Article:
Validating the Location and Tracking of a Human’s Center of Mass Using a Statically Equivalent Serial Chain
This project seeks to validate the use of a statically equivalent serial chain (SESC) in locating and tracking a human’s center of mass (CoM). The statically equivalent serial chain used in this project is comprised of 13 parameters, each roughly corresponding to a portion of the human body. Given these 13 parameters, the SESC points directly at a person’s CoM. Every individual has a unique set parameters to calculate their SESC. These parameters are determined by capturing poses and using the body segment length and position information, as well as the center of pressure reading, acquired from the different poses. A Wii Balance Board and Xbox Kinect were used in this study as inexpensive force plate and motion capture systems. There are other methods for calculating a person’s center of mass, but these require expensive equipment and more complex computational processes. The method proposed here is a low cost, fast, and easy way to accurately predict a person’s CoM. In order to determine the feasibility of the SESC model, subjects of varying body types were tested, and SESC predictions for the CoM were checked for both accuracy and repeatability. A minimum number of poses required to achieve an accurate CoM prediction was determined by figuring out where subject’ parameters converged, which increases time efficiency of the process. Additionally, it was found that the number of frames required to capture a pose could be decreased from 30 to 15 frames without sacrificing accuracy. This resulted in a total testing and setup time of 30 minutes per subject, opposed to one hour previously. Thus, validating the SESC method as a fast, easy, and fairly accurate solution for predicting a human’s CoM.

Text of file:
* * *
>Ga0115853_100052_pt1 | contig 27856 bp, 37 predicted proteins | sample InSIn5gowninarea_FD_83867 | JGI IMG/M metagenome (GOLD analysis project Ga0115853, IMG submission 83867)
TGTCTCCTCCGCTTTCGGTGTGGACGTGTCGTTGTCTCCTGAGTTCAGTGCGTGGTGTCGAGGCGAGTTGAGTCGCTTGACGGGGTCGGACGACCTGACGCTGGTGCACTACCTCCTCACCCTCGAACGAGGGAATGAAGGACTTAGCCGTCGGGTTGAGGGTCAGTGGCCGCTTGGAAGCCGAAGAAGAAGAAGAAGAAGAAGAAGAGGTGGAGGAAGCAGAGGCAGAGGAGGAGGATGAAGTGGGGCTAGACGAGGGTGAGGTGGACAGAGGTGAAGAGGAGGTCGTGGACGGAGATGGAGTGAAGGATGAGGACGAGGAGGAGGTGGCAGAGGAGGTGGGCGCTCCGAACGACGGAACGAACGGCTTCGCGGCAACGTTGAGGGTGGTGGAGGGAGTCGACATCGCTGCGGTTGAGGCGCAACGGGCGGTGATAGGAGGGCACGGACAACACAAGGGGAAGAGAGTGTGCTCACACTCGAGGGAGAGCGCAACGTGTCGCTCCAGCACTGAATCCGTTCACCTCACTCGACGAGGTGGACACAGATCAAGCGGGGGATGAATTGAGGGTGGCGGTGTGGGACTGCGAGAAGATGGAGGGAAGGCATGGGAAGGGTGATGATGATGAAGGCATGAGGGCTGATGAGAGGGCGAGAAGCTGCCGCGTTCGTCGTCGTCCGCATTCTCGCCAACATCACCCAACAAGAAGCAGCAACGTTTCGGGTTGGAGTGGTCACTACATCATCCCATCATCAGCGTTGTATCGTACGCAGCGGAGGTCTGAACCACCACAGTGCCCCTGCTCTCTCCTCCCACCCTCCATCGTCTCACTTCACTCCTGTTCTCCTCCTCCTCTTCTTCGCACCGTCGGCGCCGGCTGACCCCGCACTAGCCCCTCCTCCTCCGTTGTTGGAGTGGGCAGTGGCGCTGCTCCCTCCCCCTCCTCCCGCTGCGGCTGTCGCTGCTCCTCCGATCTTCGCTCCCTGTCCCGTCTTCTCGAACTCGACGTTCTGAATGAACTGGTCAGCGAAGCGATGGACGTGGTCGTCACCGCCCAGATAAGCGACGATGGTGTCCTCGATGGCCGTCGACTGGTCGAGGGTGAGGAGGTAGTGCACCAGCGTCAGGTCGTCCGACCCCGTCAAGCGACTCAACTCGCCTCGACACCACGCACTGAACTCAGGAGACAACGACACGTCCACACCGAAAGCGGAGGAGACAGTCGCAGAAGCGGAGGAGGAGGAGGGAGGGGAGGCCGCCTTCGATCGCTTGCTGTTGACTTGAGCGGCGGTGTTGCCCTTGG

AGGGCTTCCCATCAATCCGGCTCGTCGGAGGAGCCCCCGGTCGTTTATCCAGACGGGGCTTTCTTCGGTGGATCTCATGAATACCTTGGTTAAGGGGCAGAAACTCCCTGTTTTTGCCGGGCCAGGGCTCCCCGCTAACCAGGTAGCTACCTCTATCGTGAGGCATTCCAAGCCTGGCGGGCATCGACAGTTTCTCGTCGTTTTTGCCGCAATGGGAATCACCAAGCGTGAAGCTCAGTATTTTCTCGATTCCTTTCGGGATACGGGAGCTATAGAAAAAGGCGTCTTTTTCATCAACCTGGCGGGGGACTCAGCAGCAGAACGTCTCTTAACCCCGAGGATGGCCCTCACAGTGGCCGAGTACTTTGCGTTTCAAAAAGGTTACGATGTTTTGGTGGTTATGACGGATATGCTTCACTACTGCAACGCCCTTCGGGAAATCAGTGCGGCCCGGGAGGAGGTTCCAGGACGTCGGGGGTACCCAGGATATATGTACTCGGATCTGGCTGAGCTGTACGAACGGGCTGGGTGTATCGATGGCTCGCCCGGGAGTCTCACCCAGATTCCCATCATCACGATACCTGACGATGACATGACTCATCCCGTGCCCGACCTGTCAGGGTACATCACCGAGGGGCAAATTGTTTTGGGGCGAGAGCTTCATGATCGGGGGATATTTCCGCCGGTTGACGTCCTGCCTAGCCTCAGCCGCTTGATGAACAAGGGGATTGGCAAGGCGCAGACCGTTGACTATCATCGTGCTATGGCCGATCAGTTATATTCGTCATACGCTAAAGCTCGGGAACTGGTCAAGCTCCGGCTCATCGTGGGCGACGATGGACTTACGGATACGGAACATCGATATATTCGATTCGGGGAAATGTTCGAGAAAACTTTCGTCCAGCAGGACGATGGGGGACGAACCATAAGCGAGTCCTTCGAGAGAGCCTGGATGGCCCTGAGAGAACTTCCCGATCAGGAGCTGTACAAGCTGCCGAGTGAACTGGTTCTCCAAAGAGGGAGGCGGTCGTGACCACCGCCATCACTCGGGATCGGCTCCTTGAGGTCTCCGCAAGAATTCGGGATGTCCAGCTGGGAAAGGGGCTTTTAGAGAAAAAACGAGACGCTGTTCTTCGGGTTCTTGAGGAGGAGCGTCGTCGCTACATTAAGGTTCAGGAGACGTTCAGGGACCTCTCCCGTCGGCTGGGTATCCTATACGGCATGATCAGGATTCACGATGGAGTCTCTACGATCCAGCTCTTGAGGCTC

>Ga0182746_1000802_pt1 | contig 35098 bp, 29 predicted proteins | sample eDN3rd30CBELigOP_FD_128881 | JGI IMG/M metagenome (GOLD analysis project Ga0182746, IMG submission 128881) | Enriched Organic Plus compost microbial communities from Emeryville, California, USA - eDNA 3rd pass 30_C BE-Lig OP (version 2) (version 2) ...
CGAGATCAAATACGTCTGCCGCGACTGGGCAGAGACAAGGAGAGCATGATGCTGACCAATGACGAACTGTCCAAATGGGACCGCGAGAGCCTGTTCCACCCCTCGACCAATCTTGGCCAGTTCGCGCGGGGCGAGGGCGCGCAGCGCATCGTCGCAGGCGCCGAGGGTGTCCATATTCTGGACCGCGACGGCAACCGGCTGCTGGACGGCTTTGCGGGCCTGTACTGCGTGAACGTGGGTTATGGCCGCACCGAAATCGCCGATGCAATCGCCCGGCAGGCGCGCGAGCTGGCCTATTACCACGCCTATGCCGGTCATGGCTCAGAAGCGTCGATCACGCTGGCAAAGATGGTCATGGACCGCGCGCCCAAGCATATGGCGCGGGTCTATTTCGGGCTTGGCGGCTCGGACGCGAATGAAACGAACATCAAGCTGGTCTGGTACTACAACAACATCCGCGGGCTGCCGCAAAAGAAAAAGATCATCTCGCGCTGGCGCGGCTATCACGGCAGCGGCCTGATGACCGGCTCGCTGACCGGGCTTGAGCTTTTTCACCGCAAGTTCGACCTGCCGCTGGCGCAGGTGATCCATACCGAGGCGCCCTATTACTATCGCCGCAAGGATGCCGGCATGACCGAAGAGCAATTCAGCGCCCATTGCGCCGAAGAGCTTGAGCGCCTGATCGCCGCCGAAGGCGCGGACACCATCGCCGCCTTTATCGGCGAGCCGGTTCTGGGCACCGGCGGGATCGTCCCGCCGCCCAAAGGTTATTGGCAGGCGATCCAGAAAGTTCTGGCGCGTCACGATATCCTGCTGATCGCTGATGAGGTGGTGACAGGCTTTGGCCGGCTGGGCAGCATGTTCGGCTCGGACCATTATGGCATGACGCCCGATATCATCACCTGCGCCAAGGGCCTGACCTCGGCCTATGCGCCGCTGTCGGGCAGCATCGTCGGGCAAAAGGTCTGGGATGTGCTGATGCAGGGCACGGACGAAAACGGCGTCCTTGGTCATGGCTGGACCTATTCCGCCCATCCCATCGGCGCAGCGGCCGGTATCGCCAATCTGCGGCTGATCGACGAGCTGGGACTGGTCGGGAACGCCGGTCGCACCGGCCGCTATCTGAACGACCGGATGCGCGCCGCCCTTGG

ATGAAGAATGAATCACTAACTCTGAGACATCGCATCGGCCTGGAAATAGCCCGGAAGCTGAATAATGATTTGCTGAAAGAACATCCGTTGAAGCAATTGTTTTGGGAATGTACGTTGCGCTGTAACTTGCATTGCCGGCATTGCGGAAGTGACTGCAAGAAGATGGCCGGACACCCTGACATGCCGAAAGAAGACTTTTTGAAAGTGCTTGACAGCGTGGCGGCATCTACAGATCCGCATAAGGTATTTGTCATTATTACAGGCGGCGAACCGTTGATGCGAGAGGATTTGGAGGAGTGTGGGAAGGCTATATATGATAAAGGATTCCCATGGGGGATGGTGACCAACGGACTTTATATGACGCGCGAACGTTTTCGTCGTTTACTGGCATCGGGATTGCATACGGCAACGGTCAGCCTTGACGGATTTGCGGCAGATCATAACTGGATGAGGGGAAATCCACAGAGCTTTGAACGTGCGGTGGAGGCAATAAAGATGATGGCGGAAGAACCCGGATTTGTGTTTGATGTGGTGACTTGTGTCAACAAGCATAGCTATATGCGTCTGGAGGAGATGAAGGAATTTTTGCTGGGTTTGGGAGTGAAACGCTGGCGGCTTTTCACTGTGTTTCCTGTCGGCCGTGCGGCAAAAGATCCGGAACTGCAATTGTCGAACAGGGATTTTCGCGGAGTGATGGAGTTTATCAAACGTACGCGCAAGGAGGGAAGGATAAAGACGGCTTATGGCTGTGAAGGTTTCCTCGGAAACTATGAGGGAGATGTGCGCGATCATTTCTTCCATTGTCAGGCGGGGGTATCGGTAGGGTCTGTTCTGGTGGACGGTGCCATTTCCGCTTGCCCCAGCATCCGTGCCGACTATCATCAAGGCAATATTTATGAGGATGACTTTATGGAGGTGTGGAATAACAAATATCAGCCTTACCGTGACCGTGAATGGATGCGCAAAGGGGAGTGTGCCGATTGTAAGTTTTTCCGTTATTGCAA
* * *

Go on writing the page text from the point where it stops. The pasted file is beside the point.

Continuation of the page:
Andrew P Murray, David A Perkins
Primary Advisor's Department
Mechanical and Aerospace Engineering
Stander Symposium poster
"Validating the Location and Tracking of a Human’s Center of Mass Using a Statically Equivalent Serial Chain" (2018). Stander Symposium Posters. 1311.